It is not too much to ask for a process to ensure that those who come into our country as immigrants or on long-term visas actually have a love for this country or, at the very least, not a hatred for it. Indeed, President Trump promised a moratorium on immigration from the Middle East until such a system could be conceived. But now the administration is not even ending the visa program that brings them to our military bases, even after the Pensacola attack.
After a supposedly vetted Saudi military trainee killed three people at Naval Air Station Pensacola, I noted that this would be the perfect time for Trump to fulfill a key campaign promise on immigration, as well as a promise to end the gun-free zone policies. In December 2015, Trump promised a “total and complete shutdown” of Middle Eastern migration “until our country’s representatives can figure out what is going on” and “where this hatred comes from.” Now, following the Pensacola terror attack, the Trump administration is refusing to terminate the Saudi training, much less suspend the broader program, much less suspend any of the hundreds of thousands of long-term visas and green cards given out to nationals of countries where this “hatred” is pervasive.
The Hill reported on Thursday that Secretary of Defense Mark Esper plans to visit the naval base in Pensacola next week and announce new security measures. However, one of those security measures will not be terminating these foreign military training programs. Instead, the DOD will be resuming the training of roughly 850 Saudis after it was temporarily suspended following the attack. In fact, several weeks ago, Esper expressed his desire to grow the program’s enrollment by 50 percent.
Are we really to believe that in just a few weeks’ time, officials have carefully vetted not just the 850 existing Saudi trainees but the several thousand others from countries like Afghanistan? How can we really know the nature of their family ties and whether they subscribe to jihadist views when we missed openly jihadist social media postings of Mohammad Alshamrani, the shooter at Pensacola?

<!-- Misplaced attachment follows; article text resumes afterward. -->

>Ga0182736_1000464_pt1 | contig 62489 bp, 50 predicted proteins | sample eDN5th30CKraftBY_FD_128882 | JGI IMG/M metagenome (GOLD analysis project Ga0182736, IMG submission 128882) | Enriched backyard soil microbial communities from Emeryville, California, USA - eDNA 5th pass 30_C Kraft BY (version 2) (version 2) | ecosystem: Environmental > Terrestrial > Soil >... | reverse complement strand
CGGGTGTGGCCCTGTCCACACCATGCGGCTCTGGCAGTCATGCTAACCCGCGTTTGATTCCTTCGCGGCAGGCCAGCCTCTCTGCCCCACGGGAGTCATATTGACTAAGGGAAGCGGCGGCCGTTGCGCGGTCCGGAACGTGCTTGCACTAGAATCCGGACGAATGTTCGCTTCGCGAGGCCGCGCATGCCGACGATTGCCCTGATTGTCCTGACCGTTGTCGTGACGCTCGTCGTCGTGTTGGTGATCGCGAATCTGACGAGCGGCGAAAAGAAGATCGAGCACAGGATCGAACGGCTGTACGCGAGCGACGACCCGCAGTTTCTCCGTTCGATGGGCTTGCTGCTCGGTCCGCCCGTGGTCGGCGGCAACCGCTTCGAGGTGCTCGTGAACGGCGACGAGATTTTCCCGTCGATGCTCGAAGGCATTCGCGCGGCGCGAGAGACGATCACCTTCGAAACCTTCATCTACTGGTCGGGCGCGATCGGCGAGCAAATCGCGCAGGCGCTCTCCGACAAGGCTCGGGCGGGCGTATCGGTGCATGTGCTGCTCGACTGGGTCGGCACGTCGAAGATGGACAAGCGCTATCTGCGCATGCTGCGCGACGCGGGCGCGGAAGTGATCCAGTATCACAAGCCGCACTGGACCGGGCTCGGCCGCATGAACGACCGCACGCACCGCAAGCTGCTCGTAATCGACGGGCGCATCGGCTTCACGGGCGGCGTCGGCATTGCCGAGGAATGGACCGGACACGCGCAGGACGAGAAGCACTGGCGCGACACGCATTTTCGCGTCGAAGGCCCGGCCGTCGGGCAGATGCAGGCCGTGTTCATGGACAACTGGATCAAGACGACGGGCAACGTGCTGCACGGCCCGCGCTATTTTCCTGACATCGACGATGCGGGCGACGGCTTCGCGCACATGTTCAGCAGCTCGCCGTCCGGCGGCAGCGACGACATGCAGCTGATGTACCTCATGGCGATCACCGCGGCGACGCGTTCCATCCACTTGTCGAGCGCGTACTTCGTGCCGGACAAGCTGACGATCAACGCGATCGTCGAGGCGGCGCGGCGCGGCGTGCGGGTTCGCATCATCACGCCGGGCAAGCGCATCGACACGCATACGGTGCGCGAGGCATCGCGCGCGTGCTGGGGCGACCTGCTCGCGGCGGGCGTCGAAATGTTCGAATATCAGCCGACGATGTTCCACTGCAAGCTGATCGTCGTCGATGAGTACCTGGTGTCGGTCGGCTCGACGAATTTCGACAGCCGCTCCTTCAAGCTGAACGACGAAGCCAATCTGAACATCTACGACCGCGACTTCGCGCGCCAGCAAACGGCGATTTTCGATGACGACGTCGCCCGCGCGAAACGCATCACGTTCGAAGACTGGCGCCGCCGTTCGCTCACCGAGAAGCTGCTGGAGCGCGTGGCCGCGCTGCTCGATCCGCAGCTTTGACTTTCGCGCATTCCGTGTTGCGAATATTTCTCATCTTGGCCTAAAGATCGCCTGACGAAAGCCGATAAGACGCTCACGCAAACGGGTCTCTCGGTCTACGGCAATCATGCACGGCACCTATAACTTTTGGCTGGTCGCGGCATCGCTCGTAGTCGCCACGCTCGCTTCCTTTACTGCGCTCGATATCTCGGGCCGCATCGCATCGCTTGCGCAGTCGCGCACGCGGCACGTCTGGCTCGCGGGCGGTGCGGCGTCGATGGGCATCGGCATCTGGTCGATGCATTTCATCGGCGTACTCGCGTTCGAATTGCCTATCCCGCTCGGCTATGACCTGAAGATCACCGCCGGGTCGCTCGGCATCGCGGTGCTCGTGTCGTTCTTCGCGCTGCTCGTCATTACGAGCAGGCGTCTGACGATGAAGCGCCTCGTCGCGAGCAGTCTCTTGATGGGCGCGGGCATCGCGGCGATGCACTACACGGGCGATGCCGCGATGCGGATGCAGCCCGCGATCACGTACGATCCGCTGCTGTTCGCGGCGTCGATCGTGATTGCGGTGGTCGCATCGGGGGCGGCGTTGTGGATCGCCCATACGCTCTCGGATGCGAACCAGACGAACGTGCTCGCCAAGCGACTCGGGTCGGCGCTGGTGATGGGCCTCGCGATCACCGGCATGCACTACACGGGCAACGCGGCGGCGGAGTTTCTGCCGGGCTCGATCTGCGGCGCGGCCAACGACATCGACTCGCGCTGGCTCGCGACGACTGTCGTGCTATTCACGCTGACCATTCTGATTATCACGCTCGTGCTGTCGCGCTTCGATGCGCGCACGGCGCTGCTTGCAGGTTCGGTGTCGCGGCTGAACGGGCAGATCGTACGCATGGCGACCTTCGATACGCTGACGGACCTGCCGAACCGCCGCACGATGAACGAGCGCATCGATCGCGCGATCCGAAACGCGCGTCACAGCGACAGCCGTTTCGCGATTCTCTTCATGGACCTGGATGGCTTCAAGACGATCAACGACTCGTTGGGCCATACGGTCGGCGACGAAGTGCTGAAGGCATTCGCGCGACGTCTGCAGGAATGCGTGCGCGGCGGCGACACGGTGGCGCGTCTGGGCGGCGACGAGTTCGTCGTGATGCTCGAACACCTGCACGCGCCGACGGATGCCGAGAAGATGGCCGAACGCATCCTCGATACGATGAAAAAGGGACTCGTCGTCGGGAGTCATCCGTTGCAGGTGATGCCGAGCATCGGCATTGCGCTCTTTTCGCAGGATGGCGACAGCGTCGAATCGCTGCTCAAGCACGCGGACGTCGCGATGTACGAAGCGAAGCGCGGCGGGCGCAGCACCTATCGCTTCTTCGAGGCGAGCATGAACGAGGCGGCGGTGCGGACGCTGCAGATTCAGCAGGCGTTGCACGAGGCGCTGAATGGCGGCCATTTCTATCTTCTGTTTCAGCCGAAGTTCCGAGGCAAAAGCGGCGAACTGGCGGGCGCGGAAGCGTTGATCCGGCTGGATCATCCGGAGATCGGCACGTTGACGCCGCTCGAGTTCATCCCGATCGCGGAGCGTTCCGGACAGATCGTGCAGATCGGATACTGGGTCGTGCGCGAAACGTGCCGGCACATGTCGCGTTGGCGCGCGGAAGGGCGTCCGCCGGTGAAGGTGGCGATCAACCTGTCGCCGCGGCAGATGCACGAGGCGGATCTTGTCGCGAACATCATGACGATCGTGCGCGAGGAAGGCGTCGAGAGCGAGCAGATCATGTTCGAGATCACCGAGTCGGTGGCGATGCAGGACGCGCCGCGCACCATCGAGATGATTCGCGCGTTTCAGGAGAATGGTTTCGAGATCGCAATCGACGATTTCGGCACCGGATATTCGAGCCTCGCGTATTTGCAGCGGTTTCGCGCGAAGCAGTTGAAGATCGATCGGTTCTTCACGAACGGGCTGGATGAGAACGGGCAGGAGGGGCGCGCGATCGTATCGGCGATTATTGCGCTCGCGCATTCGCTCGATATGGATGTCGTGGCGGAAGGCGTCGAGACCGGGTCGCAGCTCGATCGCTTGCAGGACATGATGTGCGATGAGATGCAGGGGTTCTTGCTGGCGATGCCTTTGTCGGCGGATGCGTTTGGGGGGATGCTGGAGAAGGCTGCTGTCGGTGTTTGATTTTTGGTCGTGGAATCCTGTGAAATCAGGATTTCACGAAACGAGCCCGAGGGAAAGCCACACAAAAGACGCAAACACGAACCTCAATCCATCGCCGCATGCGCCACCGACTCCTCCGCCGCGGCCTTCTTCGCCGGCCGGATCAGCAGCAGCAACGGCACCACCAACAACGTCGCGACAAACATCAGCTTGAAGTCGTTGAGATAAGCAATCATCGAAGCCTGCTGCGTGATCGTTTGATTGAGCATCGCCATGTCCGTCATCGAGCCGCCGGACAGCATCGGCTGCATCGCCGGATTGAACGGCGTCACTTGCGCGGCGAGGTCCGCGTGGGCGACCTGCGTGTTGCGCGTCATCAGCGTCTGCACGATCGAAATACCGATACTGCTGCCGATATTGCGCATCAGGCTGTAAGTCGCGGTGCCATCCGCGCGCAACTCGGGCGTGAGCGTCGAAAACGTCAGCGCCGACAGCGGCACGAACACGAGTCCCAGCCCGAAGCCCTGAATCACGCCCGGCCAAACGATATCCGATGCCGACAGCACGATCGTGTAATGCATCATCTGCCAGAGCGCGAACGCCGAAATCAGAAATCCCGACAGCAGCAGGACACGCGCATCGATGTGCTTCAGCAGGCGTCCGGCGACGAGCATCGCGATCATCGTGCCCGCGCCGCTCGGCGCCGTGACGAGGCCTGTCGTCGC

The answer to these questions is further disquieting given that Attorney General William Barr seemed to indicate that we don’t even care about the Sharia supremacist views of those who enter the country for military training, much less as civilians. During Monday’s press conference, the attorney general announced that 21 members of the Saudi military were disenrolled in the training and are being sent back after 17 of them “had social media containing some jihadi or anti-American content” and “15 individuals (including some of the 17 just mentioned) had had some kind of contact with child pornography.”
I expected Barr to continue and declare emphatically that we will not tolerate jihadist sympathizers on our soil, much less on our bases, and that in the future there will be a system of vetting to bring in only those who we can confidently certify are against jihad. Instead, he went on to say that nothing posted was criminal under our laws. “However, the Kingdom of Saudi Arabia determined that this material demonstrated conduct unbecoming an officer in the Saudi Royal Air Force and Royal Navy and the 21 cadets have been dis-enrolled from their training curriculum in the U.S. military and will be returning to Saudi Arabia (later today).”
As Andrew McCarthy observed in a recent column, our government is missing the point about terror threats. It’s not just about vetting visa applicants to see if they are carrying cards that identify them as members of a known terror group. It’s about vetting for the anti-American, Sharia-supremacist mindset.
“Consequently, it has long been known that our capacity to protect America from jihadist attacks hinges on our ability to discourage the infiltration of the political ideology that fuels them, which would necessitate vetting for sharia supremacism and jihadism when foreign Muslims seek to enter the United States,” wrote McCarthy, who studied Islamic ideology carefully as the lead prosecutor in one of America’s earliest Islamic terror trials. “Nevertheless, though the Constitution would not prevent such vetting (there being no constitutional right for an alien to enter the U.S.), our laws, guidelines, and political conditions have made it practically impossible to bar foreigners from entering the United States on ideological grounds. Instead, we draw the line at violence: If it can be shown that an alien has ties to a known terrorist group, or has engaged in terrorist activities, that alien may be denied entry.”